Men’s and women’s golf team members on what it means to be a student athlete

Riley Kieswetter hitting a putt.

Being a student-athlete can be highly rewarding but also challenging. It requires a strong commitment to both academic and athletic pursuits as well as effective time management, discipline, and a passion for both education and athletics. 

They attend classes, complete assignments, and work toward their academic goals, just like any other student. Maintaining good academic standing is essential.

This involves regular practices, training sessions, and competing in games or matches as part of a team or as individuals.

The Men's golf team at picture day

“I red-shirted last year, so I’m really excited to finally get to compete this year and play with the team and have fun. I also love the discipline it has taught me these past three semesters. It taught me how to become a better student and athlete with a strict schedule,” Glenn Sutton said.

Balancing academic and athletic commitments requires strong time management skills. Student-athletes often have busy schedules and must separate their time efficiently to excel in both areas.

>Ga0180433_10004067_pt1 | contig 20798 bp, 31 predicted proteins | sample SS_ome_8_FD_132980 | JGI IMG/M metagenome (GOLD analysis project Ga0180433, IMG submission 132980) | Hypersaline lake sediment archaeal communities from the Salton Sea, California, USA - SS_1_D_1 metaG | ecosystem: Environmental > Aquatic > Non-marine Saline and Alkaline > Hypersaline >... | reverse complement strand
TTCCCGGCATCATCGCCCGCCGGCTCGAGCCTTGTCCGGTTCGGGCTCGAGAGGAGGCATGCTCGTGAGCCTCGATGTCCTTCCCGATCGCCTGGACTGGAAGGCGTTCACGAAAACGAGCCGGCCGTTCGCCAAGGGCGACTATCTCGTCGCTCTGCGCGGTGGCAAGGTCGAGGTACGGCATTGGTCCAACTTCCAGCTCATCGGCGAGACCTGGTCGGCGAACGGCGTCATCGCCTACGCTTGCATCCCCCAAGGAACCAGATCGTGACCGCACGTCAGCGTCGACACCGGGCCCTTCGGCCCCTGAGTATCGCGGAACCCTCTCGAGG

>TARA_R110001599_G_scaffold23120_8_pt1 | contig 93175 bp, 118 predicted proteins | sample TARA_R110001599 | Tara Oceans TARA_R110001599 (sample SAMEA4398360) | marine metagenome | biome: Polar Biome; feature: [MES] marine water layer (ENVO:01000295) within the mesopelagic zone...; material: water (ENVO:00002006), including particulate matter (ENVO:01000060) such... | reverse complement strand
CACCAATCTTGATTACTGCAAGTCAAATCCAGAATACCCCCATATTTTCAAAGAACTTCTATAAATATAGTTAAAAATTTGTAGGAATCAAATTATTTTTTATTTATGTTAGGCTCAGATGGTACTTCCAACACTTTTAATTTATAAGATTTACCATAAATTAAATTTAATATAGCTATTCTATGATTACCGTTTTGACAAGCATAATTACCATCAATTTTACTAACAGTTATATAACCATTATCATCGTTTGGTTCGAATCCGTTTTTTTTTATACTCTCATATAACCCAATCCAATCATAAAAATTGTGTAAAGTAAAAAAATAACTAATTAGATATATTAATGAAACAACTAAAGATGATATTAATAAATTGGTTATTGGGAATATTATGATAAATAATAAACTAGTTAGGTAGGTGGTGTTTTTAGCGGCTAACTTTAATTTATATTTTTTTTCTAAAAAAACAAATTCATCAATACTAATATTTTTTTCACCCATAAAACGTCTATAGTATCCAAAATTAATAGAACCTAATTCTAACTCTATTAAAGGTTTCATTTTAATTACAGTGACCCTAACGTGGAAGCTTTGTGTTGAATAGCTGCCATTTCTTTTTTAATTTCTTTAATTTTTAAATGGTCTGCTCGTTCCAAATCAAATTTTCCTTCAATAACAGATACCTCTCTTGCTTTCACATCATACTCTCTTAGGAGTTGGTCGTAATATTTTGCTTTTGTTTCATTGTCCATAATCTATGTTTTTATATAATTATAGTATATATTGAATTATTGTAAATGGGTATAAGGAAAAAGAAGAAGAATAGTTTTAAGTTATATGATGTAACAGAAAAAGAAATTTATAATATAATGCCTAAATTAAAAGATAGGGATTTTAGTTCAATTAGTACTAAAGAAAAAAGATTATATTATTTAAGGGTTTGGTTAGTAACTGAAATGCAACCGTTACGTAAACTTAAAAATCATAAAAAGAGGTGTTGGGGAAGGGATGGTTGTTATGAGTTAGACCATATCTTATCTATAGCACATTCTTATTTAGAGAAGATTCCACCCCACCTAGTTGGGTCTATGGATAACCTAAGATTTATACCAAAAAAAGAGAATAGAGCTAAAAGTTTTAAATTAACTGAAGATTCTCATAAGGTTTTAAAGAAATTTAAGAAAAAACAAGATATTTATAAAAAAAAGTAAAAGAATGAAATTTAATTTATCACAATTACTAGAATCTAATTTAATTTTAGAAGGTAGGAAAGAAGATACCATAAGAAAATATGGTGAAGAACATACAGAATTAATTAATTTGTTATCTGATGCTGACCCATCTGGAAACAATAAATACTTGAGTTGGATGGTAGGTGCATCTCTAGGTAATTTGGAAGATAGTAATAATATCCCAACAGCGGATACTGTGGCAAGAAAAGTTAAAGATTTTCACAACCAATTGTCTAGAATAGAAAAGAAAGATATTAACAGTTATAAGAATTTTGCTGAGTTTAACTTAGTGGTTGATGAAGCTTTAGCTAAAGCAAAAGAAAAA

Success as a student-athlete often requires a high level of dedication and discipline. This includes staying physically fit, practicing regularly, and continuously improving athletic skills.

Student-athletes must prioritize their physical health and well-being. They need to take care of their bodies through proper nutrition, rest, and injury prevention.

“Playing golf at QU means a lot to me because I get to play the sport I grew up playing at a collegiate level while obtaining my bachelor’s degree at the same time. I love how welcoming the girls were when I came here as a freshman. They made it feel like home,” Lily Vardaman said. 

Being a student athlete gives students the opportunity to become friends with their teammates. 

Friends who understand the athlete’s commitment to their sport and are supportive of their goals can be particularly valuable. These friends can offer encouragement and understanding during intense training or competition periods.

The rigorous training and competition schedules of athletes can sometimes make it challenging to maintain a wide circle of friends outside of their sport.

“My favorite golf course was Gateway National in Madison, Illinois. It’s a link style course which really suits my game. It also has bent grass, which I grew up playing, so I’m used to it,” Riley Kiesewetter said. 

Balancing these responsibilities can help student-athletes develop a well-rounded set of skills and experiences that can benefit them in various aspects of their lives.

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